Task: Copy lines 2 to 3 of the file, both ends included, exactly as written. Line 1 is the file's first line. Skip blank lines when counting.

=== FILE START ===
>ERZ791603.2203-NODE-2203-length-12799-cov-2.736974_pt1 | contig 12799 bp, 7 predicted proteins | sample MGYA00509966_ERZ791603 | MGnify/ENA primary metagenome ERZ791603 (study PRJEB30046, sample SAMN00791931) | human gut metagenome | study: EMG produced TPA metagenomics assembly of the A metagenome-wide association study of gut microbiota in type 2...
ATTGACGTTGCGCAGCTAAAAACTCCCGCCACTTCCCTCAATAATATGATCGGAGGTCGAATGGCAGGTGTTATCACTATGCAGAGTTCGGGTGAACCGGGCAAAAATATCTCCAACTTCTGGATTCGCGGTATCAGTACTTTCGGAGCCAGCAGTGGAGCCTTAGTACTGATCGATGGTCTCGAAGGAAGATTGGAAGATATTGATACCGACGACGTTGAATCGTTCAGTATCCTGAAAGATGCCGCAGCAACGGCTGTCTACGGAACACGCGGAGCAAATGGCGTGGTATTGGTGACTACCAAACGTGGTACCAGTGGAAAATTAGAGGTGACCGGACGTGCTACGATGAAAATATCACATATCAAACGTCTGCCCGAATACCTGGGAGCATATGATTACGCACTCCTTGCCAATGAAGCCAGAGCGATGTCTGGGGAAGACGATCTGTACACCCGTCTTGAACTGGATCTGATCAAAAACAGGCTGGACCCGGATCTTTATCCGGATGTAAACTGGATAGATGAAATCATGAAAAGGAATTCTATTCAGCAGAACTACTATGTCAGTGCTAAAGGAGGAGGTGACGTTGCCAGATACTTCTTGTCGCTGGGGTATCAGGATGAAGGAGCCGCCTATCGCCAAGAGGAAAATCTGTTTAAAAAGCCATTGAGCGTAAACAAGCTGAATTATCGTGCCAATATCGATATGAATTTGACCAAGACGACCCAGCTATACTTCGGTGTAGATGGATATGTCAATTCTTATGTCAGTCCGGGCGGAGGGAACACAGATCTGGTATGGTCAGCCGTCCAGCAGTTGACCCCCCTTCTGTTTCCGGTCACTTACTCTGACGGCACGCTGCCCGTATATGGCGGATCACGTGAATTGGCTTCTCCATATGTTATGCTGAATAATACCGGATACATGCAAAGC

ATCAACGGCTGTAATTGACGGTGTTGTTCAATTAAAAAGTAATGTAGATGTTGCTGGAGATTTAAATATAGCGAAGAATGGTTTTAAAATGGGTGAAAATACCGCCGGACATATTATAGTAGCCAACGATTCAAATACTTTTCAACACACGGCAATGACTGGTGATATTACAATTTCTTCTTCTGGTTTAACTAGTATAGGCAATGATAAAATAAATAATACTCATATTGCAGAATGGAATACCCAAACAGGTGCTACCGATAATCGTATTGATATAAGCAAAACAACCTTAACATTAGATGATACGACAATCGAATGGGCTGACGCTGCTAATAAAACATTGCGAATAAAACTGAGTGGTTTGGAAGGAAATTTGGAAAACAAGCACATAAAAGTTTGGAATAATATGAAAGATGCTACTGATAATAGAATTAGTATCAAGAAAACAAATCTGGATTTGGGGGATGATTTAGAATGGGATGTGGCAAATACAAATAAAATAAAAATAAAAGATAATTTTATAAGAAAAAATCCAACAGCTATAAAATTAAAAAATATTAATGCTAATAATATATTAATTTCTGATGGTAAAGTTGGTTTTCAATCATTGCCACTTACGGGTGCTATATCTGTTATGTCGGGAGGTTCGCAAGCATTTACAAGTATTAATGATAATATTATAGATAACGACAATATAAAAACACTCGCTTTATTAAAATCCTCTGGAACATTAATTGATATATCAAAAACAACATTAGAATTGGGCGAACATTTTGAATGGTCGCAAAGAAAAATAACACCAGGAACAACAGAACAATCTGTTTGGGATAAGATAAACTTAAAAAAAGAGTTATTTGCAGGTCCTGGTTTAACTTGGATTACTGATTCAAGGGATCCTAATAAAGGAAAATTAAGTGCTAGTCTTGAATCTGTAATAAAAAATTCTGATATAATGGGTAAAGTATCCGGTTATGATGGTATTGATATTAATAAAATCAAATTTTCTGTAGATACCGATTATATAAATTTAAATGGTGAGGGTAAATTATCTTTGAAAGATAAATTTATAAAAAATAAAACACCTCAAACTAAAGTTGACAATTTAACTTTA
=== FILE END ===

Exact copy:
ATTGACGTTGCGCAGCTAAAAACTCCCGCCACTTCCCTCAATAATATGATCGGAGGTCGAATGGCAGGTGTTATCACTATGCAGAGTTCGGGTGAACCGGGCAAAAATATCTCCAACTTCTGGATTCGCGGTATCAGTACTTTCGGAGCCAGCAGTGGAGCCTTAGTACTGATCGATGGTCTCGAAGGAAGATTGGAAGATATTGATACCGACGACGTTGAATCGTTCAGTATCCTGAAAGATGCCGCAGCAACGGCTGTCTACGGAACACGCGGAGCAAATGGCGTGGTATTGGTGACTACCAAACGTGGTACCAGTGGAAAATTAGAGGTGACCGGACGTGCTACGATGAAAATATCACATATCAAACGTCTGCCCGAATACCTGGGAGCATATGATTACGCACTCCTTGCCAATGAAGCCAGAGCGATGTCTGGGGAAGACGATCTGTACACCCGTCTTGAACTGGATCTGATCAAAAACAGGCTGGACCCGGATCTTTATCCGGATGTAAACTGGATAGATGAAATCATGAAAAGGAATTCTATTCAGCAGAACTACTATGTCAGTGCTAAAGGAGGAGGTGACGTTGCCAGATACTTCTTGTCGCTGGGGTATCAGGATGAAGGAGCCGCCTATCGCCAAGAGGAAAATCTGTTTAAAAAGCCATTGAGCGTAAACAAGCTGAATTATCGTGCCAATATCGATATGAATTTGACCAAGACGACCCAGCTATACTTCGGTGTAGATGGATATGTCAATTCTTATGTCAGTCCGGGCGGAGGGAACACAGATCTGGTATGGTCAGCCGTCCAGCAGTTGACCCCCCTTCTGTTTCCGGTCACTTACTCTGACGGCACGCTGCCCGTATATGGCGGATCACGTGAATTGGCTTCTCCATATGTTATGCTGAATAATACCGGATACATGCAAAGC

ATCAACGGCTGTAATTGACGGTGTTGTTCAATTAAAAAGTAATGTAGATGTTGCTGGAGATTTAAATATAGCGAAGAATGGTTTTAAAATGGGTGAAAATACCGCCGGACATATTATAGTAGCCAACGATTCAAATACTTTTCAACACACGGCAATGACTGGTGATATTACAATTTCTTCTTCTGGTTTAACTAGTATAGGCAATGATAAAATAAATAATACTCATATTGCAGAATGGAATACCCAAACAGGTGCTACCGATAATCGTATTGATATAAGCAAAACAACCTTAACATTAGATGATACGACAATCGAATGGGCTGACGCTGCTAATAAAACATTGCGAATAAAACTGAGTGGTTTGGAAGGAAATTTGGAAAACAAGCACATAAAAGTTTGGAATAATATGAAAGATGCTACTGATAATAGAATTAGTATCAAGAAAACAAATCTGGATTTGGGGGATGATTTAGAATGGGATGTGGCAAATACAAATAAAATAAAAATAAAAGATAATTTTATAAGAAAAAATCCAACAGCTATAAAATTAAAAAATATTAATGCTAATAATATATTAATTTCTGATGGTAAAGTTGGTTTTCAATCATTGCCACTTACGGGTGCTATATCTGTTATGTCGGGAGGTTCGCAAGCATTTACAAGTATTAATGATAATATTATAGATAACGACAATATAAAAACACTCGCTTTATTAAAATCCTCTGGAACATTAATTGATATATCAAAAACAACATTAGAATTGGGCGAACATTTTGAATGGTCGCAAAGAAAAATAACACCAGGAACAACAGAACAATCTGTTTGGGATAAGATAAACTTAAAAAAAGAGTTATTTGCAGGTCCTGGTTTAACTTGGATTACTGATTCAAGGGATCCTAATAAAGGAAAATTAAGTGCTAGTCTTGAATCTGTAATAAAAAATTCTGATATAATGGGTAAAGTATCCGGTTATGATGGTATTGATATTAATAAAATCAAATTTTCTGTAGATACCGATTATATAAATTTAAATGGTGAGGGTAAATTATCTTTGAAAGATAAATTTATAAAAAATAAAACACCTCAAACTAAAGTTGACAATTTAACTTTA